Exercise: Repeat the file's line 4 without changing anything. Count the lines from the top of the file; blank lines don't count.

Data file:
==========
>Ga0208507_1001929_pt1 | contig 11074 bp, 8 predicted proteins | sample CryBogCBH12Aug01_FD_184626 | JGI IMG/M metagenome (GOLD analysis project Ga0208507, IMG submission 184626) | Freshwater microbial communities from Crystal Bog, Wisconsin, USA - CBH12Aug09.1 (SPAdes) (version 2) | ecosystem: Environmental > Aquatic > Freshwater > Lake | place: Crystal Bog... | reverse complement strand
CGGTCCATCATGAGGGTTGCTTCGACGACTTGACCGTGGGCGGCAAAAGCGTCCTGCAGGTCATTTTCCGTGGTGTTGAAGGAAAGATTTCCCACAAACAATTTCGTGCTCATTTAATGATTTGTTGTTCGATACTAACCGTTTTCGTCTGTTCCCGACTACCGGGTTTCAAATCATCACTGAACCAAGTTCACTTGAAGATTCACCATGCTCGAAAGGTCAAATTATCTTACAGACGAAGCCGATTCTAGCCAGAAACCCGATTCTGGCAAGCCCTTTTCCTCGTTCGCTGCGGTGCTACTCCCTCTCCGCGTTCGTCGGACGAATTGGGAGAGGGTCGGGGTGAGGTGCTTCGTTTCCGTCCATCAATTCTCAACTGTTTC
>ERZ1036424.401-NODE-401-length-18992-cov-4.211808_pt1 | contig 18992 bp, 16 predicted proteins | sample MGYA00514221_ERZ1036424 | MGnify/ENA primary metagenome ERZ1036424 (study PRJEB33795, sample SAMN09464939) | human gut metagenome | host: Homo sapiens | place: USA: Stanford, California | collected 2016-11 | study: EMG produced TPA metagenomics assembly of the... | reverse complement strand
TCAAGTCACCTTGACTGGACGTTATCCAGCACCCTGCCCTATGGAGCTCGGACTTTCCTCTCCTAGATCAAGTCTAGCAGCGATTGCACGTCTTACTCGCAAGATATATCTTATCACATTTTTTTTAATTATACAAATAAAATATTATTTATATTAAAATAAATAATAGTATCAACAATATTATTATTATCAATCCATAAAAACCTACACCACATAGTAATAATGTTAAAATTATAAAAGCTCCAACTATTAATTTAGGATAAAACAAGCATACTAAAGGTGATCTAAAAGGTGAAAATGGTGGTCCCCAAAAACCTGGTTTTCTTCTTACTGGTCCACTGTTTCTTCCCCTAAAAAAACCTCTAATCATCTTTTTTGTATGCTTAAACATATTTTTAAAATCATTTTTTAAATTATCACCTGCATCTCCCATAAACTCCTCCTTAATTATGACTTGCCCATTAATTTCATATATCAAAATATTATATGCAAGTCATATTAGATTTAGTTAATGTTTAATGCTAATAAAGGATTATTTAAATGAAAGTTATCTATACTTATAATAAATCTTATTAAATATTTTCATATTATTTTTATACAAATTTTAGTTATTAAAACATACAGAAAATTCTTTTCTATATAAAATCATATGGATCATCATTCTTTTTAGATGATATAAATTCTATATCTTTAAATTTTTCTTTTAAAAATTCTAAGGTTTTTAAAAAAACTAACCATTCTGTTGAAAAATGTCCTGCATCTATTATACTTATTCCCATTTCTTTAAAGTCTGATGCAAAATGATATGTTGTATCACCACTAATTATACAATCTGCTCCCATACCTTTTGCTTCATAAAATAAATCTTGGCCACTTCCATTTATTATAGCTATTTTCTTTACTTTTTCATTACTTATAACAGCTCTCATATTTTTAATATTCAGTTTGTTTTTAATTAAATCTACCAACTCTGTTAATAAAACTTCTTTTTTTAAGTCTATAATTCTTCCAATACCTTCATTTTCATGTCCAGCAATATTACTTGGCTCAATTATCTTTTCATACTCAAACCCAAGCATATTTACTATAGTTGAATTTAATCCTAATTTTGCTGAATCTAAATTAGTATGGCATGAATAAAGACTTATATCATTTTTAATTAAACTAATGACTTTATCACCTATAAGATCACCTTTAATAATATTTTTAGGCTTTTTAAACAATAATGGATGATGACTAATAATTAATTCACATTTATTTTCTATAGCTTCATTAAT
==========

TCAAGTCACCTTGACTGGACGTTATCCAGCACCCTGCCCTATGGAGCTCGGACTTTCCTCTCCTAGATCAAGTCTAGCAGCGATTGCACGTCTTACTCGCAAGATATATCTTATCACATTTTTTTTAATTATACAAATAAAATATTATTTATATTAAAATAAATAATAGTATCAACAATATTATTATTATCAATCCATAAAAACCTACACCACATAGTAATAATGTTAAAATTATAAAAGCTCCAACTATTAATTTAGGATAAAACAAGCATACTAAAGGTGATCTAAAAGGTGAAAATGGTGGTCCCCAAAAACCTGGTTTTCTTCTTACTGGTCCACTGTTTCTTCCCCTAAAAAAACCTCTAATCATCTTTTTTGTATGCTTAAACATATTTTTAAAATCATTTTTTAAATTATCACCTGCATCTCCCATAAACTCCTCCTTAATTATGACTTGCCCATTAATTTCATATATCAAAATATTATATGCAAGTCATATTAGATTTAGTTAATGTTTAATGCTAATAAAGGATTATTTAAATGAAAGTTATCTATACTTATAATAAATCTTATTAAATATTTTCATATTATTTTTATACAAATTTTAGTTATTAAAACATACAGAAAATTCTTTTCTATATAAAATCATATGGATCATCATTCTTTTTAGATGATATAAATTCTATATCTTTAAATTTTTCTTTTAAAAATTCTAAGGTTTTTAAAAAAACTAACCATTCTGTTGAAAAATGTCCTGCATCTATTATACTTATTCCCATTTCTTTAAAGTCTGATGCAAAATGATATGTTGTATCACCACTAATTATACAATCTGCTCCCATACCTTTTGCTTCATAAAATAAATCTTGGCCACTTCCATTTATTATAGCTATTTTCTTTACTTTTTCATTACTTATAACAGCTCTCATATTTTTAATATTCAGTTTGTTTTTAATTAAATCTACCAACTCTGTTAATAAAACTTCTTTTTTTAAGTCTATAATTCTTCCAATACCTTCATTTTCATGTCCAGCAATATTACTTGGCTCAATTATCTTTTCATACTCAAACCCAAGCATATTTACTATAGTTGAATTTAATCCTAATTTTGCTGAATCTAAATTAGTATGGCATGAATAAAGACTTATATCATTTTTAATTAAACTAATGACTTTATCACCTATAAGATCACCTTTAATAATATTTTTAGGCTTTTTAAACAATAATGGATGATGACTAATAATTAATTCACATTTATTTTCTATAGCTTCATTAAT